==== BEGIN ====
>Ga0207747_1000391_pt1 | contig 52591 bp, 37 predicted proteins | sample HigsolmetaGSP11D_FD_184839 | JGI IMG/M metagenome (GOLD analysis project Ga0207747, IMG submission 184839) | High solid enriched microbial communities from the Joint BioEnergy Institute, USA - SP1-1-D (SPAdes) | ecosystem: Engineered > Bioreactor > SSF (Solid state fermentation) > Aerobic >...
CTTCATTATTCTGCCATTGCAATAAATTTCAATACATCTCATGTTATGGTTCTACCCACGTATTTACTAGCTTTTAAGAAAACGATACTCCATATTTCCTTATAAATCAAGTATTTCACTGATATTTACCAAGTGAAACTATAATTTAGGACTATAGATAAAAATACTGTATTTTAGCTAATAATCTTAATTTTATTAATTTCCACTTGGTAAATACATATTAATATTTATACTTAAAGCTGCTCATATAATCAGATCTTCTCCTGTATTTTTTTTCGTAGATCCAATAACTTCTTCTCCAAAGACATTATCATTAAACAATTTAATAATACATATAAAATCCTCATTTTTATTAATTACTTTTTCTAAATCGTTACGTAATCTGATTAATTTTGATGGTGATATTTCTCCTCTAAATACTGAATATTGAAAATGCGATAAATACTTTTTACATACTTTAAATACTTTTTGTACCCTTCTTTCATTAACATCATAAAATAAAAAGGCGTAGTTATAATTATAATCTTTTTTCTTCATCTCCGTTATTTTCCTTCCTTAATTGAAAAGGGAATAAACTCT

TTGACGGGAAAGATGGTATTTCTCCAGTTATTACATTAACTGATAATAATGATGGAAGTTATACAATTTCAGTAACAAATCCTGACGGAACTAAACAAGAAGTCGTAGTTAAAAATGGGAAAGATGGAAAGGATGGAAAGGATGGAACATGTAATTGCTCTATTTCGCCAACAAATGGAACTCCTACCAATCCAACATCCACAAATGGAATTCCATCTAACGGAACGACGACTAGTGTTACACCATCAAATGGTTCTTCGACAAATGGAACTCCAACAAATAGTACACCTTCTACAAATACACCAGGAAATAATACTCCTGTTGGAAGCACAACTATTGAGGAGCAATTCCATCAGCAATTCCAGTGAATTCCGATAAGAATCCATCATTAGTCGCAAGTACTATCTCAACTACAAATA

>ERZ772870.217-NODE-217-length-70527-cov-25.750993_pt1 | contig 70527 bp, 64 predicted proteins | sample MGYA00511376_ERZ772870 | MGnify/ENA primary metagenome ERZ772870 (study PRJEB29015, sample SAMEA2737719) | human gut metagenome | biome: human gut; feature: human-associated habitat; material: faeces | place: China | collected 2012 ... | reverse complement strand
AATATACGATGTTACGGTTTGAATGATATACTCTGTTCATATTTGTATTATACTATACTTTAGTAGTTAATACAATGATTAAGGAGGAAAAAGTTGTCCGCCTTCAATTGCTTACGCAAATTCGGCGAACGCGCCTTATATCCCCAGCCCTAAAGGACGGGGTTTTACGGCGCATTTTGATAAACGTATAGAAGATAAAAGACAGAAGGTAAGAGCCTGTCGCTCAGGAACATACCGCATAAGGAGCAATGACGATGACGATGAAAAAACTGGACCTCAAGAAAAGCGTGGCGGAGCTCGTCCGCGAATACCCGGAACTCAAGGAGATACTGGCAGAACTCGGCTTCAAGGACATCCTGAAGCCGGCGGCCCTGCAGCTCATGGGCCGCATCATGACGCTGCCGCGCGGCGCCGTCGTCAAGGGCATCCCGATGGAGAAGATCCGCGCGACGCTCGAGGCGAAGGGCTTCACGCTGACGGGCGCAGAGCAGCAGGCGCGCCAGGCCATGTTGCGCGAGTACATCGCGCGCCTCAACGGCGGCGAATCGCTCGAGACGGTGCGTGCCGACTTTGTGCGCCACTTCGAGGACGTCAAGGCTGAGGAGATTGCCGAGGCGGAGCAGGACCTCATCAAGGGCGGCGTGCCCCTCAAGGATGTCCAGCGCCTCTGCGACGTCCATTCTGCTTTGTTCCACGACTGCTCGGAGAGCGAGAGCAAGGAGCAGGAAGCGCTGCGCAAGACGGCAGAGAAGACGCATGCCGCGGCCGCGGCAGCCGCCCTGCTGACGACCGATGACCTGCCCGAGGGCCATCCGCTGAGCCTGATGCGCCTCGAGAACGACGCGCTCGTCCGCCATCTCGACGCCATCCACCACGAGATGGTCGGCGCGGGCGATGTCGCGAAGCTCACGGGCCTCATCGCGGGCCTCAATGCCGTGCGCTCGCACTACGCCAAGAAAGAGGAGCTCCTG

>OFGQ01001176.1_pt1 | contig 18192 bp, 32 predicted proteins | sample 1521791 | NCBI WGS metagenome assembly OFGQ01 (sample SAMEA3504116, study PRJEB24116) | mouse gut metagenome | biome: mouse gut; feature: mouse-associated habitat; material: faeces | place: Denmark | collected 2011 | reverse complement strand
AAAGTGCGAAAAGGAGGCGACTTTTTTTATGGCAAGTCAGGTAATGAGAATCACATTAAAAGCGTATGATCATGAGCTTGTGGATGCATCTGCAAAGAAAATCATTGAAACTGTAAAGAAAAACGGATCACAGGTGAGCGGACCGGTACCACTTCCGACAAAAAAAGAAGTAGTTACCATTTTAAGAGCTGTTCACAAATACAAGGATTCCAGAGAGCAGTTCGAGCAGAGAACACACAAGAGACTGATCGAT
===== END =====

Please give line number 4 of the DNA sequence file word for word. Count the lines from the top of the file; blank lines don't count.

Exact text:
>ERZ772870.217-NODE-217-length-70527-cov-25.750993_pt1 | contig 70527 bp, 64 predicted proteins | sample MGYA00511376_ERZ772870 | MGnify/ENA primary metagenome ERZ772870 (study PRJEB29015, sample SAMEA2737719) | human gut metagenome | biome: human gut; feature: human-associated habitat; material: faeces | place: China | collected 2012 ... | reverse complement strand